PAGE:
From: John Popelish
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Subject: Re: What's E-field in a capacitor?
Date: Wed, 06 Nov 2002 18:29:11 GMT
NNTP-Posting-Date: Wed, 06 Nov 2002 13:29:11 EST
"Christopher R. Carlen" wrote:
> Here is an interesting question:
> At the boundary between a conductor and a dielectric, we know that:
> E_vec = n_hat Q/(A p)
> where E_vec is obviously the electric field, n_hat is the normal vector
> to the surface pointing from the conductor into the dielectric medium, Q
> is the charge, A is the area, and p is the permittivity of the
> dielectric medium.
> For a thin parallel plate capacitor in which the thickness d is much
> less than the area dimensions of the plates, the "top" plate connected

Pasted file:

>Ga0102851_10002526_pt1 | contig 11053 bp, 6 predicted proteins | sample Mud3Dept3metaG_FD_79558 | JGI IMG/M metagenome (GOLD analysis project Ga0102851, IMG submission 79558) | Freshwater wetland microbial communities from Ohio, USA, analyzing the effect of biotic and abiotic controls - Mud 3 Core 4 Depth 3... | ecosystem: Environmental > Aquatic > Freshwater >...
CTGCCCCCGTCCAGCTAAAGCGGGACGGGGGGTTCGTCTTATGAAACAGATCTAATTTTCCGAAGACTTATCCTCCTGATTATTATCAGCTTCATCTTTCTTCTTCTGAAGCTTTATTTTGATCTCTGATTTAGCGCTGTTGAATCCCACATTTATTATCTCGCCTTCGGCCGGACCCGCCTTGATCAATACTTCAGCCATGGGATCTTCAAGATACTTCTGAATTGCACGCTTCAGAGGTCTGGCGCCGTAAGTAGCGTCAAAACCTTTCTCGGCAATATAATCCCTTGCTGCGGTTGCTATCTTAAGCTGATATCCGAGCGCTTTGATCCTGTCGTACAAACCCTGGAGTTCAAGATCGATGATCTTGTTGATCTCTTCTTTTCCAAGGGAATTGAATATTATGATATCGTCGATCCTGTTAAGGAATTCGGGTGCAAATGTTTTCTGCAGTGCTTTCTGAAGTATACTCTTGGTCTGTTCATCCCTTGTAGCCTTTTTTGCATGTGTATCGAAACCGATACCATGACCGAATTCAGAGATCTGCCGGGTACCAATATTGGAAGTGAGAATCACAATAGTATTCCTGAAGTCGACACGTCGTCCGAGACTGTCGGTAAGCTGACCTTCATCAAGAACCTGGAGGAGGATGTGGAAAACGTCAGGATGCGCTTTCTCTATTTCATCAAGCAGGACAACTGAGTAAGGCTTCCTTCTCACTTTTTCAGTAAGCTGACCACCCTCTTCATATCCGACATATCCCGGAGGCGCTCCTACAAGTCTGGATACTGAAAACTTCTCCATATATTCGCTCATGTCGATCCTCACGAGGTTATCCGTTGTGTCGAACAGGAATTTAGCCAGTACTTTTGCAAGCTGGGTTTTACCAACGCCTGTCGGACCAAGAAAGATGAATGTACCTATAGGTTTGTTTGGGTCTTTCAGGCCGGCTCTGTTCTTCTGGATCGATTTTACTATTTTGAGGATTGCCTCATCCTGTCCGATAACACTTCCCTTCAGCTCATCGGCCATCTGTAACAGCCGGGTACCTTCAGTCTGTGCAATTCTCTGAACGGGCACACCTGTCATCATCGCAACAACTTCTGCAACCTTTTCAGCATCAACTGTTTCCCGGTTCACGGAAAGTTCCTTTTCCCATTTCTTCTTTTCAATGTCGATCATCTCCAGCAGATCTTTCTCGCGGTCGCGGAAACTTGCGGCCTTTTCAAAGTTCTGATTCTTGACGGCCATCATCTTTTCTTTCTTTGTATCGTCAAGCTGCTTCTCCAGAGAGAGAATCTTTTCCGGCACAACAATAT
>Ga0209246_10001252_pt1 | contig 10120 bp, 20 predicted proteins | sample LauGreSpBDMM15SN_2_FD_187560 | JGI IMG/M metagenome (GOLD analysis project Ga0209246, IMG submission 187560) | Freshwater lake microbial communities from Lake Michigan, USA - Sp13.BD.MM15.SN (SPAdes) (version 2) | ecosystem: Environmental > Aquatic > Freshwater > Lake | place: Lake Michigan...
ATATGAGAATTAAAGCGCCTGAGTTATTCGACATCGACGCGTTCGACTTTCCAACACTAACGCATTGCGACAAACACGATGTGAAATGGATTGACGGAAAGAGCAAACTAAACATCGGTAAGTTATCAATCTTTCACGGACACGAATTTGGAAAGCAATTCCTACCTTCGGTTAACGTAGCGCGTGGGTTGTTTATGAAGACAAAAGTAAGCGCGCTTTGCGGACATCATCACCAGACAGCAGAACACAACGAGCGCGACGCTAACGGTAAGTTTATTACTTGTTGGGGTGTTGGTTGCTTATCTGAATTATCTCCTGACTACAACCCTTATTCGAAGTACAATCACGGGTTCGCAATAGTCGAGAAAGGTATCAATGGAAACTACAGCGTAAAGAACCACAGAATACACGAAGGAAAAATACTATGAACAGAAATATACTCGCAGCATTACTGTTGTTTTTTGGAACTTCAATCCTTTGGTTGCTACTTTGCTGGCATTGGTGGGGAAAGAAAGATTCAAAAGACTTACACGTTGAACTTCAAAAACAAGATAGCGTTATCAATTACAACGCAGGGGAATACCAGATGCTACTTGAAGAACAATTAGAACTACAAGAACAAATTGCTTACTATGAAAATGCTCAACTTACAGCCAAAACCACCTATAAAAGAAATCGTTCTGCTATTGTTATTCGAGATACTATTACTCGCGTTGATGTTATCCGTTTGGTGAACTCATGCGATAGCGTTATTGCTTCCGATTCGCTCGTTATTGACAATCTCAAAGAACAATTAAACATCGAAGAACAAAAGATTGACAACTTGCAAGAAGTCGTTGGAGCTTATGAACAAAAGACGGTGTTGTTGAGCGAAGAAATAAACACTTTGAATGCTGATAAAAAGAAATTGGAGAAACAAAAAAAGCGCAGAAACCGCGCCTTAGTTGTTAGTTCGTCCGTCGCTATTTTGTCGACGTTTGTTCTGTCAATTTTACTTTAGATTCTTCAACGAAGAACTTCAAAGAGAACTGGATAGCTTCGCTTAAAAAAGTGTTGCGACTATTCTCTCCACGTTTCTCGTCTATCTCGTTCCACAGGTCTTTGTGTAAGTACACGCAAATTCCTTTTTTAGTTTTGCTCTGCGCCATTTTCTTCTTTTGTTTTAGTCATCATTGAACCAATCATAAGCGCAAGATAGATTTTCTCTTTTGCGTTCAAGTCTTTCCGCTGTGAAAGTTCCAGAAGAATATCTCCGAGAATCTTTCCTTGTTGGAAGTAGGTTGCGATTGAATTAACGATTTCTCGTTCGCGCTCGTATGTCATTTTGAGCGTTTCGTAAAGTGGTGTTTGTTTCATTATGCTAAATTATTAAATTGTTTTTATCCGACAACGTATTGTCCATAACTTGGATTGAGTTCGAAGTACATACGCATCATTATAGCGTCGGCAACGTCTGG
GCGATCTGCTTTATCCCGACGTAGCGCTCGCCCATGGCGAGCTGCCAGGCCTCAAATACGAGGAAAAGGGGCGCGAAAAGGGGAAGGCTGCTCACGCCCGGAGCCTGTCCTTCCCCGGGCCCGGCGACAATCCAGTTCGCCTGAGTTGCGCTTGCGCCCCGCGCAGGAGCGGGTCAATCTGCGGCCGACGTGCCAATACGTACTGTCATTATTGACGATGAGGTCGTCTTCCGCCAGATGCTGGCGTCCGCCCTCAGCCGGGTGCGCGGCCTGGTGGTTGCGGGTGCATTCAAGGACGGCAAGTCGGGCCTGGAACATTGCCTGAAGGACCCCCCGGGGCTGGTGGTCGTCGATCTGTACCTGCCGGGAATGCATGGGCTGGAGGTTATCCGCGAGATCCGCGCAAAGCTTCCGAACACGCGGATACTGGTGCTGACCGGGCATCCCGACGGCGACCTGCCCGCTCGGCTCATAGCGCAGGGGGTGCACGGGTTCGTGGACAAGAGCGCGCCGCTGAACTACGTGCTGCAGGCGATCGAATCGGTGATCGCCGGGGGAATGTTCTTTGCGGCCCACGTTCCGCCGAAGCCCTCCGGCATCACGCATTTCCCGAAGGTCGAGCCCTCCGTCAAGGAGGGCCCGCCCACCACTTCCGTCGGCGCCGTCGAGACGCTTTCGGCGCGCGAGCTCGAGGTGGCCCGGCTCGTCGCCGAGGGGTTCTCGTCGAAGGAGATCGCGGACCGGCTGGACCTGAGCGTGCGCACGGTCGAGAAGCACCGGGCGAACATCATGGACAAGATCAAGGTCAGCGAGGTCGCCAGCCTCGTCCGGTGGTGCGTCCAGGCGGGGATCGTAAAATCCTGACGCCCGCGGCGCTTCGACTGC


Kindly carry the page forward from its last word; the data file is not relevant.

> to source V has charge Q given by Q=CV, and the "bottom" plate has
> charge -Q. Let's consider that the z-axis points upward, against the
> E-field that is developed in the spatial arrangement described.
> Thus the electric field should be given by the superposition of the
> fields contributed by the two individual charge densities. With the top
> (+) plate's field being labeled E_vec1 and the bottom (-) plate's field
> being labeled E_vec2:
> E_vec=(-z_hat)Q/(A p) + z_hat (-Q)/(A p)
> E_vec=(-z_hat) 2 Q/(A p)
> the important part of the result here being the 2.
> Is this the correct result, or is the field actually only 1/2 of my
> conclusion? If so, why?
> Thanks for comments.
Since the E field is in units of volts per distance, for a parallel
plate capacitor, the E field inside the capacitor, far from the edges
must approach the capacitor voltage divided by the plate separation
distance. Compare that basic definitial concept to your analysis.